Prichard, Alabama may have been one of the first but it certainly won't be the last municipality in this country to see its pension fund run out of money. For Prichard, it happened last year and the small city was forced to stop paying its retired workers.

Living without those checks became extremely difficult and according to the New York Times, 11 retirees died, while others have declared bankruptcy. Today, the rest of the 150 retired workers are struggling to get by and although they've sued the city of Prichard, the suit was unsuccessful. There just isn't any more money.

As public pension funds across the nation suffer from years of underfunding, and from assets that lost value in the financial crisis, experts say similar scenarios are fast approaching for a number of other towns and cities across America.

After years of putting off the inevitable, financially strapped municipalities across the nation are facing a huge problem. State laws require that retirees be paid. Cities and towns like Prichard that can no longer pay their retired works the pension they promised them are in effect, breaking the law. But there seem to be few legal requirements that governments actually put the money behind their promises.

In the years leading up to the financial crisis, many cities delayed funding their pensions, as assets were seeing high returns and governments expected good times to last. But as the crisis hit, from the end of 2007 to the beginning of 2009, pension funds lost nearly one third (29%) of their value.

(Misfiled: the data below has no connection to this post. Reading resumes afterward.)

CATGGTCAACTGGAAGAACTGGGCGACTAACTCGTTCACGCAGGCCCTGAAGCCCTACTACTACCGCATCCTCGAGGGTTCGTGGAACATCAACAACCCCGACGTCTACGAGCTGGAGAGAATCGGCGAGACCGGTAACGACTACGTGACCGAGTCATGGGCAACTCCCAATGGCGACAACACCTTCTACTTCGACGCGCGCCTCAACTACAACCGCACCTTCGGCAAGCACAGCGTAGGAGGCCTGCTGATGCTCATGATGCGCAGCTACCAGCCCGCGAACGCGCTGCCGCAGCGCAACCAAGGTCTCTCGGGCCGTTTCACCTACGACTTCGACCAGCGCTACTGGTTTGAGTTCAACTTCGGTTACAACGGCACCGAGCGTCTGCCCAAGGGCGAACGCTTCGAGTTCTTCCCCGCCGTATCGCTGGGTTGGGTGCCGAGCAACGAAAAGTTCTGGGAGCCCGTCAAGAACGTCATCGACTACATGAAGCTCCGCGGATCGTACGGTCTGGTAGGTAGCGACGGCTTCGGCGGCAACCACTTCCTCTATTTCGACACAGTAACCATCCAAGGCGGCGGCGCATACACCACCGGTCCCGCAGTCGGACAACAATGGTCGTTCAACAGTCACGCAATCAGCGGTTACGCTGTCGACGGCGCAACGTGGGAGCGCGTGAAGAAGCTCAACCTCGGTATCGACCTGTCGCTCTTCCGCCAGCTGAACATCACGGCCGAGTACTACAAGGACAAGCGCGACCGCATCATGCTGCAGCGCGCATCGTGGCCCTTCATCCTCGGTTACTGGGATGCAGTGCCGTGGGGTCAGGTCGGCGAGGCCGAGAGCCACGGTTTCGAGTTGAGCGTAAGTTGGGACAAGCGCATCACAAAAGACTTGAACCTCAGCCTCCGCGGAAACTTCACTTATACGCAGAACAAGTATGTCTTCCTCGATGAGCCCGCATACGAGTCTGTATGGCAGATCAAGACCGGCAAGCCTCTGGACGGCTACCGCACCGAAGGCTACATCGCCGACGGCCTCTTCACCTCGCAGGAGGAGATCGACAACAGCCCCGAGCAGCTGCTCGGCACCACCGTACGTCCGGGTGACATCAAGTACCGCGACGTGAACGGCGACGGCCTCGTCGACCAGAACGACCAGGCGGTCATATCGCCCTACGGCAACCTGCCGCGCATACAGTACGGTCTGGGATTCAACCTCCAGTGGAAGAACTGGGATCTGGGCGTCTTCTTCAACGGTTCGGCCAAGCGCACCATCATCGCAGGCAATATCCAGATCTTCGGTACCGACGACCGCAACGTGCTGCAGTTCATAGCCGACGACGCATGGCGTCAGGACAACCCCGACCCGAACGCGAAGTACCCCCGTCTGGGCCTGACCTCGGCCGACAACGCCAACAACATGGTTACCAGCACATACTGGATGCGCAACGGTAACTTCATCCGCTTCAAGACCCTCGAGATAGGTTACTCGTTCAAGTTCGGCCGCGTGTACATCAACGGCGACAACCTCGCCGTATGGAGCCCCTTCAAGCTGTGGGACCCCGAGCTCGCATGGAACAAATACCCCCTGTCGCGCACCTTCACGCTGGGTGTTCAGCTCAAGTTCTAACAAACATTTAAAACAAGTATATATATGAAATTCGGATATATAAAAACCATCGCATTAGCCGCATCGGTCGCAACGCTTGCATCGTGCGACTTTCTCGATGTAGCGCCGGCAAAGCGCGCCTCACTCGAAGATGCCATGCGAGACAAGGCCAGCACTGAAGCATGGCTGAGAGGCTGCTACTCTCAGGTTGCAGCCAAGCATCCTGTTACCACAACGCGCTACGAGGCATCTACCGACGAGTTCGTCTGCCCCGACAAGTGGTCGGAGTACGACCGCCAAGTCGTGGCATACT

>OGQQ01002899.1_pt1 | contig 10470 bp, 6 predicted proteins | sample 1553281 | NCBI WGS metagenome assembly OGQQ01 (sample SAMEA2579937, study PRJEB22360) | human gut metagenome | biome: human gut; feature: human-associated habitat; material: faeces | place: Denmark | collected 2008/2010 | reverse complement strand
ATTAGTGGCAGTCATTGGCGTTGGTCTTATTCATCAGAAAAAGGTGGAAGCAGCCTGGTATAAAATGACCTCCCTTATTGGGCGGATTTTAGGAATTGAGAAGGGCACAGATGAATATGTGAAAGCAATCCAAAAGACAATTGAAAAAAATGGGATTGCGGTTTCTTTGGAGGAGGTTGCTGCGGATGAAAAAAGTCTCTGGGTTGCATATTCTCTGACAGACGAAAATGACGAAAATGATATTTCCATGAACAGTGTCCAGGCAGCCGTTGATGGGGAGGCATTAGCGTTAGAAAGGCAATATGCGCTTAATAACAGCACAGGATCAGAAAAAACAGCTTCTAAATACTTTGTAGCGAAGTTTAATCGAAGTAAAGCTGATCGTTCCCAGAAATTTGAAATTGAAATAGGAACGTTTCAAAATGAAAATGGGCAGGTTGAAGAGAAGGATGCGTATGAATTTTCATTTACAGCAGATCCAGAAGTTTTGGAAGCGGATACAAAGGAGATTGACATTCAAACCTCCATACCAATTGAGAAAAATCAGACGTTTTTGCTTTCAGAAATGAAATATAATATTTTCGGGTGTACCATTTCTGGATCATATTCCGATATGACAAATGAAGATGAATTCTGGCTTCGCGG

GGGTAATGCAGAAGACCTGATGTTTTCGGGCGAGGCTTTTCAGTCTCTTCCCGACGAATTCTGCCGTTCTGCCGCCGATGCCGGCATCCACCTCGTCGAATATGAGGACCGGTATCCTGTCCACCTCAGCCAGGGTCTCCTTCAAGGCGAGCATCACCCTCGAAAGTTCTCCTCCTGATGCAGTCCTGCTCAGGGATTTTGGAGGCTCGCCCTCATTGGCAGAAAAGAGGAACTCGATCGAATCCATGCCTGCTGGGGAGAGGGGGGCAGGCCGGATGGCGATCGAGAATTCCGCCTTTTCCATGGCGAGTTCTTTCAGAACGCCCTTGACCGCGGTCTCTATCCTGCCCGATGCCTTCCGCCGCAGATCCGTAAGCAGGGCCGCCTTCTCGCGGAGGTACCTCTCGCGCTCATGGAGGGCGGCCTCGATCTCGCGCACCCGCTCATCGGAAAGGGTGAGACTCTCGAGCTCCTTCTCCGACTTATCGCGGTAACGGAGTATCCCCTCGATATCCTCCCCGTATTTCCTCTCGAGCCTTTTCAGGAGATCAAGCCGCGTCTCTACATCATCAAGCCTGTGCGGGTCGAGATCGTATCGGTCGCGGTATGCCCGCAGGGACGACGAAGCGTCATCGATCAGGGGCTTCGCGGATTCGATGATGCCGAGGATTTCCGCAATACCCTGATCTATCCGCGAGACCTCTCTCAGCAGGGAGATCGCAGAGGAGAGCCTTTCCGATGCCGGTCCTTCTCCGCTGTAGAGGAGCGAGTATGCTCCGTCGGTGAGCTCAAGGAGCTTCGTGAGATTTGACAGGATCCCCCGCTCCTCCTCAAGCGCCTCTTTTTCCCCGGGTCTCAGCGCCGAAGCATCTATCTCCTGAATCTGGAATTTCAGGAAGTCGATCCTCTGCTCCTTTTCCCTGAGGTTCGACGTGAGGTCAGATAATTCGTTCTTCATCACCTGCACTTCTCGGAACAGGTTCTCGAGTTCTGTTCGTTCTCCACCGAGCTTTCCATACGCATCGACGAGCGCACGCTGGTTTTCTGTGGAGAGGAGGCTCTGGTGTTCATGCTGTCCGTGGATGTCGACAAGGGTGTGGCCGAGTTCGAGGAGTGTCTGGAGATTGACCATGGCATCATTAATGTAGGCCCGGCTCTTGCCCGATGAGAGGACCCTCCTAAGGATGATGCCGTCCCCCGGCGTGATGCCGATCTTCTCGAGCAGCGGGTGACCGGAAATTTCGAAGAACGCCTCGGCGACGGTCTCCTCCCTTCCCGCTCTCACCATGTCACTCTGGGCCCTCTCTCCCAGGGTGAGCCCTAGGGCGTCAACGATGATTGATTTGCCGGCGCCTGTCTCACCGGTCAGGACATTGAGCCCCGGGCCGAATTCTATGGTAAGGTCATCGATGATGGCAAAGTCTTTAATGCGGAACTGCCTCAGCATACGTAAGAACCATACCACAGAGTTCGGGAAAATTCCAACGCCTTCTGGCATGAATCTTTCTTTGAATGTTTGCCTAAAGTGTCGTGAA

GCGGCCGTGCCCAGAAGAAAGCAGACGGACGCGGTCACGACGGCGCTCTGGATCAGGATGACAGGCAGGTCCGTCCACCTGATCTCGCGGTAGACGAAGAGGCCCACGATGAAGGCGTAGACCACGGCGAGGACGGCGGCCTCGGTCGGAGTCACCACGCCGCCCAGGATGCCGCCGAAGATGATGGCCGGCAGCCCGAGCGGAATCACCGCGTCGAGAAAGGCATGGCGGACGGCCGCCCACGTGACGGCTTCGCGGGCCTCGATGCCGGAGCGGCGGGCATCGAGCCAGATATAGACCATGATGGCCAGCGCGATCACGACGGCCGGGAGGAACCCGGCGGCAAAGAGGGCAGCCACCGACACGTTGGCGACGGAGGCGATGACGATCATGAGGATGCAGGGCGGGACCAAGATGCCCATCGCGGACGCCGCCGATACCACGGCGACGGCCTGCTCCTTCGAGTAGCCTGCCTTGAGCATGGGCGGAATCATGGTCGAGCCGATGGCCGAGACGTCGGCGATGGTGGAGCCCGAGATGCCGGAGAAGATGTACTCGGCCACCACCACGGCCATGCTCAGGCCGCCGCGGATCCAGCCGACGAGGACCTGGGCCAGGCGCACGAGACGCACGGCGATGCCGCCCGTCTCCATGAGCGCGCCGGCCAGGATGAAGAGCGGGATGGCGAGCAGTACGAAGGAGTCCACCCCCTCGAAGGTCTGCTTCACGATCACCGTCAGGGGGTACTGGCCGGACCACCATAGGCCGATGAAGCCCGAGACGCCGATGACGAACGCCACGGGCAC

Experts estimate city pension funds are short more than half a trillion dollars ($574 billion). Fund analysts expect a number of pension funds to run dry in the next ten years.

Under-funded pension funds are plaguing some of the nation's largest cities. The Pittsburgh firefighters union has filed suit to prevent a state takeover of the city pension fund, urging city officials to raise taxes, if necessary, to shore up the under-funded pension fund. Union attorney Joshua Bloom says a state takeover would deprive firefighters of the local pension control guaranteed by their contract and put the city on a course to insolvency. Bloom adds that Pittsburgh will "go from the most livable city to the most bankrupt city."

The financial troubles in South Burlington, Vermont have gotten so bad the city might have to borrow money to pay its employees. City Manager Sandy Miller has discovered a $9 million shortfall in the pension fund and an undetermined deficit in the general fund that he says resulted from unconventional accounting practices. Now, the city is strapped for cash.

In a previous article Municipal Default Crisis On the Horizon, we told you about a warning issued by a leading finance guru that over 100 US cities could face bankruptcy in 2011.

Meredith Whitney, who's known for predicting the financial crisis, says the coming municipal crisis is now the biggest threat to the U.S. economy.  

Detroit has reportedly reduced police, lighting, road repairs and cleaning services affecting as much as 20% of the population. The state of Illinois is about six months behind on creditor payments, while potential defaults threaten the state of Florida.

Moreover, many cities and states are fighting an uphill battle to keep their pension plans adequately funded. New York City is planning to put $8.3 billion into its pension fund next year, which is twice what it paid five years ago. Along with New York, Detroit, San Francisco and Los Angeles are among the cities that risk bankruptcy in 2011.